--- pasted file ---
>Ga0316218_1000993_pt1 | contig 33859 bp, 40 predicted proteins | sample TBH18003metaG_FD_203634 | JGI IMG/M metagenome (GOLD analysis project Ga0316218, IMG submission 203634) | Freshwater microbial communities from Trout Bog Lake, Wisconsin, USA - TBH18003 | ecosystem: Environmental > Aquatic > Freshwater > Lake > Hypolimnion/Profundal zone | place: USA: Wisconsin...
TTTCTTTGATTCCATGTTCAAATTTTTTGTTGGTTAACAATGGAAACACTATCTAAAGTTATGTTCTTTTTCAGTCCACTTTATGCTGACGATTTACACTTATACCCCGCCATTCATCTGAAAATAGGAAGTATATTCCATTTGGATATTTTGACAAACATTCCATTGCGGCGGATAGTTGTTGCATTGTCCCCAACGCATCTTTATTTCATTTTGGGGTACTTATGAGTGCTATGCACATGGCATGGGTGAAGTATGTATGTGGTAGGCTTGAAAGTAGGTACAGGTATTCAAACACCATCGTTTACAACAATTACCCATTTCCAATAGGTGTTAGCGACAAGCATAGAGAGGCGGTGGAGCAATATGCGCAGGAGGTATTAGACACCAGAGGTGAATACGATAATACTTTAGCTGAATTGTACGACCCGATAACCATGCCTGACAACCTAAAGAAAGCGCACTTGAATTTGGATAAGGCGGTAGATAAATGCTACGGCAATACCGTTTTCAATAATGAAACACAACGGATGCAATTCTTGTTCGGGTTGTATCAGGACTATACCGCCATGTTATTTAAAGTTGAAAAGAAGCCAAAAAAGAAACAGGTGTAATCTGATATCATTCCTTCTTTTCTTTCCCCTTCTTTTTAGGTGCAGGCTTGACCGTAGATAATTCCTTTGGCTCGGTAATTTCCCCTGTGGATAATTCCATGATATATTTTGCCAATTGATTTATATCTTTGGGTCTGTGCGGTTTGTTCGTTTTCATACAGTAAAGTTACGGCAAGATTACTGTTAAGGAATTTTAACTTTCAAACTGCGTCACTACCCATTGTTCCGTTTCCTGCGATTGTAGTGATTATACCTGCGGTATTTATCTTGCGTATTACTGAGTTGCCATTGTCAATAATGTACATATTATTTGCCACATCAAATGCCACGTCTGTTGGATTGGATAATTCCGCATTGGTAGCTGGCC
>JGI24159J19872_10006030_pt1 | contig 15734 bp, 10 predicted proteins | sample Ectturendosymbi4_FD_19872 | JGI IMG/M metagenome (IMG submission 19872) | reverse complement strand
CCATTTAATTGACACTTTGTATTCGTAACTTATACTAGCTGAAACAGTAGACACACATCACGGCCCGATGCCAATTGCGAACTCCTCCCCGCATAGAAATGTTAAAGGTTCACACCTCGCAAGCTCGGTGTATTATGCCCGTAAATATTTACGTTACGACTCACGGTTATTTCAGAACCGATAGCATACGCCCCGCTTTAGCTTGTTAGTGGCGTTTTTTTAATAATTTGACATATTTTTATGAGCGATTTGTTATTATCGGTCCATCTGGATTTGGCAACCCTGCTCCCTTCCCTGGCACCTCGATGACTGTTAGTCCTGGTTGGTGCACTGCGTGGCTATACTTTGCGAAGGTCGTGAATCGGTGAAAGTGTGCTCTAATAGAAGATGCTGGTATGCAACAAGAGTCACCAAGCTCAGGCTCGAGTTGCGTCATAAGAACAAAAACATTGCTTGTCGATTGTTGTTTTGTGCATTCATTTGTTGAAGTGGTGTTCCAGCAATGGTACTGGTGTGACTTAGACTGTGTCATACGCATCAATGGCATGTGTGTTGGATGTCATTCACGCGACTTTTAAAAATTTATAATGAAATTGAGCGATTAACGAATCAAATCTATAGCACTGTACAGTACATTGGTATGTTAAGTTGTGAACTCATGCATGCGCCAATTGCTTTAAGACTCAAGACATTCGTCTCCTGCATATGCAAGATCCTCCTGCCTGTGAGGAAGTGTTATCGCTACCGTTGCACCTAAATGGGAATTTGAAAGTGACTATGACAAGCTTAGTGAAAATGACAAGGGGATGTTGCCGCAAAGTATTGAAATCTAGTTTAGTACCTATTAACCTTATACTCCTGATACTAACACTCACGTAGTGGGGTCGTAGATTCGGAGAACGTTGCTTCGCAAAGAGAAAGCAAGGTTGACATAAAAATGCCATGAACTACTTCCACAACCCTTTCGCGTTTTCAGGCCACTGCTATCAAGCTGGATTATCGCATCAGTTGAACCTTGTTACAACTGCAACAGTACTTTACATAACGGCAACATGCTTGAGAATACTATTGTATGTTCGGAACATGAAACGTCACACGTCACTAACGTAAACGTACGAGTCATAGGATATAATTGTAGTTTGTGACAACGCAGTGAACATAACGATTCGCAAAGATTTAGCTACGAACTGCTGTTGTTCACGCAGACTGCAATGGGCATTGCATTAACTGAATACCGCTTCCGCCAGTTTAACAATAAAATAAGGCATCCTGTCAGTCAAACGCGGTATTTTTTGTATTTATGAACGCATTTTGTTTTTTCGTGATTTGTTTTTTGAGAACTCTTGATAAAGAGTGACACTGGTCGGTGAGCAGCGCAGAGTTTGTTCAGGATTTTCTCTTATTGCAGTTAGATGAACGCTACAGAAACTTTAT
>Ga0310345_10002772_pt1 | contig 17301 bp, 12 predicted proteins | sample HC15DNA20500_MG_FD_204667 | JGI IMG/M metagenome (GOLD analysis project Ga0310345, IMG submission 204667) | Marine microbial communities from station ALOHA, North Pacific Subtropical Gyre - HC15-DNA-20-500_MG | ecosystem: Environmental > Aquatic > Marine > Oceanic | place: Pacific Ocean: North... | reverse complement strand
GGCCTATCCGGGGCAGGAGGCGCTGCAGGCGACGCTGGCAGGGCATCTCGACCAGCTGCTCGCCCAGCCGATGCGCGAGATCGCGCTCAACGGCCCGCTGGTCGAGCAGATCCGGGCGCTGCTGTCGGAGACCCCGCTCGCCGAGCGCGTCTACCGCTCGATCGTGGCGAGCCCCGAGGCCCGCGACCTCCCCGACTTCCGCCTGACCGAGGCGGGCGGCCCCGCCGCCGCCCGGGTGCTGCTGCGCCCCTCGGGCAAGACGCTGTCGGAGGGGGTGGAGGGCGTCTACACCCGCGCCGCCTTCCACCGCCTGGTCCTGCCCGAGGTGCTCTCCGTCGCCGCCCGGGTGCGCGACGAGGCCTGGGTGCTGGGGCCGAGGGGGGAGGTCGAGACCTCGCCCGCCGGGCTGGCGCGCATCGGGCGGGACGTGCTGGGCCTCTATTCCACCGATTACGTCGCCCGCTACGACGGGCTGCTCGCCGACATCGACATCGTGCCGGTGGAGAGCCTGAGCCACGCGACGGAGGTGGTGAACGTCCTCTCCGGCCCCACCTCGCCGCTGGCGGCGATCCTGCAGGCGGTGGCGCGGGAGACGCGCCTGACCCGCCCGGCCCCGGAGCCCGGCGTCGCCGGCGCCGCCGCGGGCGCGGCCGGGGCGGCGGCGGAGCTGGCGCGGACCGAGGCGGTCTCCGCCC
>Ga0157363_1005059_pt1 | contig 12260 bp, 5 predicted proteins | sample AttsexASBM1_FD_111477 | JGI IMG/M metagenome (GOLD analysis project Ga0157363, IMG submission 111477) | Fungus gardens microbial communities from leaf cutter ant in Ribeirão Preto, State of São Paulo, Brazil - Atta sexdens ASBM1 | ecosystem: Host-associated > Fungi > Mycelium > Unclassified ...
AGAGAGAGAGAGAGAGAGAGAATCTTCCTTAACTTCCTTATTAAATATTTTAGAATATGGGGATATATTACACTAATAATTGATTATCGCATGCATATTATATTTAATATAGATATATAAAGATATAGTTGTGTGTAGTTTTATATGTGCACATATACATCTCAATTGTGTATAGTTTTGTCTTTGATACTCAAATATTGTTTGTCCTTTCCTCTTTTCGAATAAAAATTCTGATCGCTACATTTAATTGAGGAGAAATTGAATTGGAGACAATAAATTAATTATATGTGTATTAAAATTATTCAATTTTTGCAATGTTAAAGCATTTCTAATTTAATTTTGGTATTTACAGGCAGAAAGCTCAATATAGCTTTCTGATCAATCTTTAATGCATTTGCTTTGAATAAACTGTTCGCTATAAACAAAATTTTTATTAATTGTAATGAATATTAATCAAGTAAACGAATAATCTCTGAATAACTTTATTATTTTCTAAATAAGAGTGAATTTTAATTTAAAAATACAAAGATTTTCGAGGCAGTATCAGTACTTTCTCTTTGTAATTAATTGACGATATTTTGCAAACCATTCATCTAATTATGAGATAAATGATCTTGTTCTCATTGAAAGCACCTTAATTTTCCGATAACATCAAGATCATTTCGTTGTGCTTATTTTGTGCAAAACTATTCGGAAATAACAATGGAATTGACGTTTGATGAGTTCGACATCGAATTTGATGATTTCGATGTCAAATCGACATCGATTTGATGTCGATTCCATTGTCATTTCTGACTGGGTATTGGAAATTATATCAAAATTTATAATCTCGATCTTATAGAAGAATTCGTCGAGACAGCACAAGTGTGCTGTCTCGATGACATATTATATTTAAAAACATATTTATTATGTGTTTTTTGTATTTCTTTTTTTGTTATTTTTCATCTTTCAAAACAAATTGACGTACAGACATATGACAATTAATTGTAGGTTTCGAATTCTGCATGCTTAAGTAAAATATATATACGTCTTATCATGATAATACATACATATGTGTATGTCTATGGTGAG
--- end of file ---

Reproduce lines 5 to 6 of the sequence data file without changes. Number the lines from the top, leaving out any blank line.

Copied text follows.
>Ga0310345_10002772_pt1 | contig 17301 bp, 12 predicted proteins | sample HC15DNA20500_MG_FD_204667 | JGI IMG/M metagenome (GOLD analysis project Ga0310345, IMG submission 204667) | Marine microbial communities from station ALOHA, North Pacific Subtropical Gyre - HC15-DNA-20-500_MG | ecosystem: Environmental > Aquatic > Marine > Oceanic | place: Pacific Ocean: North... | reverse complement strand
GGCCTATCCGGGGCAGGAGGCGCTGCAGGCGACGCTGGCAGGGCATCTCGACCAGCTGCTCGCCCAGCCGATGCGCGAGATCGCGCTCAACGGCCCGCTGGTCGAGCAGATCCGGGCGCTGCTGTCGGAGACCCCGCTCGCCGAGCGCGTCTACCGCTCGATCGTGGCGAGCCCCGAGGCCCGCGACCTCCCCGACTTCCGCCTGACCGAGGCGGGCGGCCCCGCCGCCGCCCGGGTGCTGCTGCGCCCCTCGGGCAAGACGCTGTCGGAGGGGGTGGAGGGCGTCTACACCCGCGCCGCCTTCCACCGCCTGGTCCTGCCCGAGGTGCTCTCCGTCGCCGCCCGGGTGCGCGACGAGGCCTGGGTGCTGGGGCCGAGGGGGGAGGTCGAGACCTCGCCCGCCGGGCTGGCGCGCATCGGGCGGGACGTGCTGGGCCTCTATTCCACCGATTACGTCGCCCGCTACGACGGGCTGCTCGCCGACATCGACATCGTGCCGGTGGAGAGCCTGAGCCACGCGACGGAGGTGGTGAACGTCCTCTCCGGCCCCACCTCGCCGCTGGCGGCGATCCTGCAGGCGGTGGCGCGGGAGACGCGCCTGACCCGCCCGGCCCCGGAGCCCGGCGTCGCCGGCGCCGCCGCGGGCGCGGCCGGGGCGGCGGCGGAGCTGGCGCGGACCGAGGCGGTCTCCGCCC